She said they invited the black couple several times into their home and sort of wondered why the black couple never reciprocated by inviting them into their home. Yet, she said that she and her husband had learned so much about black people through this relationship which was more important than being invited to their home. As the facilitators for this session, I asked “What kinds of things did you learn from developing this relationship?”

Her response was a litany of negative stereotypes about Blacks. Not at all what I expected to hear – because she and her husband had demonstrated that they were good-hearted people by invited a black couple they barely knew into their home. She didn’t have a racist heart. She was simply another white individual with no awareness of the stereotypes she’d learned in the process of growing up – being constantly bombarded with negative images about African-Americans. I ‘gently’ gave her a ‘new’ mirror to look in that probably explained why she and her husband had never been invited into the black couple’s home.

There have been different opinions about whether this training should have been mandatory, rather than optional for Starbucks’ employees, and whether three hours of training reflects a meaningful commitment or merely a strategic public relations move.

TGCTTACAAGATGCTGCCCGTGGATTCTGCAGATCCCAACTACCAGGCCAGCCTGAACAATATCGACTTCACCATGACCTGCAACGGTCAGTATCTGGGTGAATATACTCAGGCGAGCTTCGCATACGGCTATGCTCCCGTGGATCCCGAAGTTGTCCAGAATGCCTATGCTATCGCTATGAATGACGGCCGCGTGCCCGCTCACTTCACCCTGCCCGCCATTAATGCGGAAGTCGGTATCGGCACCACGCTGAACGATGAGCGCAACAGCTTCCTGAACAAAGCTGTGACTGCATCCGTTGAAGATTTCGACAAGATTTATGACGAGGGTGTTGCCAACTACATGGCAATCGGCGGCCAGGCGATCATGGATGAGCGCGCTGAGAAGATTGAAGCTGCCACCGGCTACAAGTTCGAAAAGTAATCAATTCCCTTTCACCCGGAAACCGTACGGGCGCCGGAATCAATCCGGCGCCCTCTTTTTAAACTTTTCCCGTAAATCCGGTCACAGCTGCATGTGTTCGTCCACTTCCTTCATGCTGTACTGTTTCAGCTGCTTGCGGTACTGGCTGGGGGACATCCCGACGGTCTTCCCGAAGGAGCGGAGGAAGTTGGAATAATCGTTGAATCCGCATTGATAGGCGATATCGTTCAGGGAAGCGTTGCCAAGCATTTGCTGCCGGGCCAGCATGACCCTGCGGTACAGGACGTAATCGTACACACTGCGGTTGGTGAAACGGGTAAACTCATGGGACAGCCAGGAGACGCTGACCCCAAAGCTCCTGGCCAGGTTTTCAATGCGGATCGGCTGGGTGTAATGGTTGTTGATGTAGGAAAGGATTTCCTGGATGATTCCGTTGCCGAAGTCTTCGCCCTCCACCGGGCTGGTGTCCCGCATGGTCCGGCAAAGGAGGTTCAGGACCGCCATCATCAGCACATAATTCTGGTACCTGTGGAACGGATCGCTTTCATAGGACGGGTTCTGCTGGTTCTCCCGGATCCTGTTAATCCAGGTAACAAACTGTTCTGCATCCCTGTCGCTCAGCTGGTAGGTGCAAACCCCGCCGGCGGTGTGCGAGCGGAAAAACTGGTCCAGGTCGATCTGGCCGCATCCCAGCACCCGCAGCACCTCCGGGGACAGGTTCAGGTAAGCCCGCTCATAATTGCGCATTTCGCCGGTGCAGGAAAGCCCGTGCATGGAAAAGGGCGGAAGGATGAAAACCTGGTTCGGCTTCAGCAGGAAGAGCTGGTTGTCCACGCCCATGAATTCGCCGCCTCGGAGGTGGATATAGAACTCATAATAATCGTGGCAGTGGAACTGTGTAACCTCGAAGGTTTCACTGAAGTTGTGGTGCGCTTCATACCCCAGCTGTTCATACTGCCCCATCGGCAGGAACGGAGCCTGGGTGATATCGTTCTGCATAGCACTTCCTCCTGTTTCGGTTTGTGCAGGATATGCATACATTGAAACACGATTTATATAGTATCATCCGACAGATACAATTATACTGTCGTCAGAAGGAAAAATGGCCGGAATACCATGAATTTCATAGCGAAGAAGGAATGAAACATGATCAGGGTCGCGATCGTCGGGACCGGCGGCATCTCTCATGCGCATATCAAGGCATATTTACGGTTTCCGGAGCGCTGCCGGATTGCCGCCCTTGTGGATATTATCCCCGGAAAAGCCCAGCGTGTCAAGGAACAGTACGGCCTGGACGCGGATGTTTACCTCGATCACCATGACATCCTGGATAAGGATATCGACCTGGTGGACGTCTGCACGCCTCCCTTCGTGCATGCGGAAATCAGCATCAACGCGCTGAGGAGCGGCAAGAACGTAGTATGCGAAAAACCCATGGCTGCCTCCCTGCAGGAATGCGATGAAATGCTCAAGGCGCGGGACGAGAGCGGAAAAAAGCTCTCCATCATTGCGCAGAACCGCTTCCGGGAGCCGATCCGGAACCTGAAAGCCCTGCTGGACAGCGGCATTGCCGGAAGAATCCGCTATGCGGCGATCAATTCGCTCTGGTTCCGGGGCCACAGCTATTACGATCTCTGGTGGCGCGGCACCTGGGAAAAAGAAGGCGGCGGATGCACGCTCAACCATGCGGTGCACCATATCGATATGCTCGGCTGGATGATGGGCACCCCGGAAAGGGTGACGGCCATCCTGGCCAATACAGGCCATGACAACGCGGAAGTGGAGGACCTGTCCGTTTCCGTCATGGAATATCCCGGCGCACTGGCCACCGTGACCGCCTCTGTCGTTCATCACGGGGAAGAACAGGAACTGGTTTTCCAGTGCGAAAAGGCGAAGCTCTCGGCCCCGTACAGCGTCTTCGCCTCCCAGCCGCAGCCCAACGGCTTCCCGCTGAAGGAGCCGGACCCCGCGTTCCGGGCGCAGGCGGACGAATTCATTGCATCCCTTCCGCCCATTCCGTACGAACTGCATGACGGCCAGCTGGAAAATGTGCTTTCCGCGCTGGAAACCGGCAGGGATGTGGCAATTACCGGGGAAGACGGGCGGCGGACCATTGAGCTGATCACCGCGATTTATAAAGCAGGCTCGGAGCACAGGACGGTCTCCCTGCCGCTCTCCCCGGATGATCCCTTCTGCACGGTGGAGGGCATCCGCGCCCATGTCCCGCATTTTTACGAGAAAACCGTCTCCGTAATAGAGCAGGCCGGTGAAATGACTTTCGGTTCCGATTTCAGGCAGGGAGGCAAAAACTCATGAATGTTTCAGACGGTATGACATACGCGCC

My take on Starbucks approach is:

  • Their commitment to close 8,000 stores and provide training for up to 175,000 employees within 4-5 weeks of the incident demonstrated a significant commitment from the top (with estimated costs for closing these stores at $12 million).
  • They assembled an advisory team of high-profile individuals from the Black community who acknowledged that while they don’t have expertise in unconscious bias, they understand the key steps necessary to affect positive change.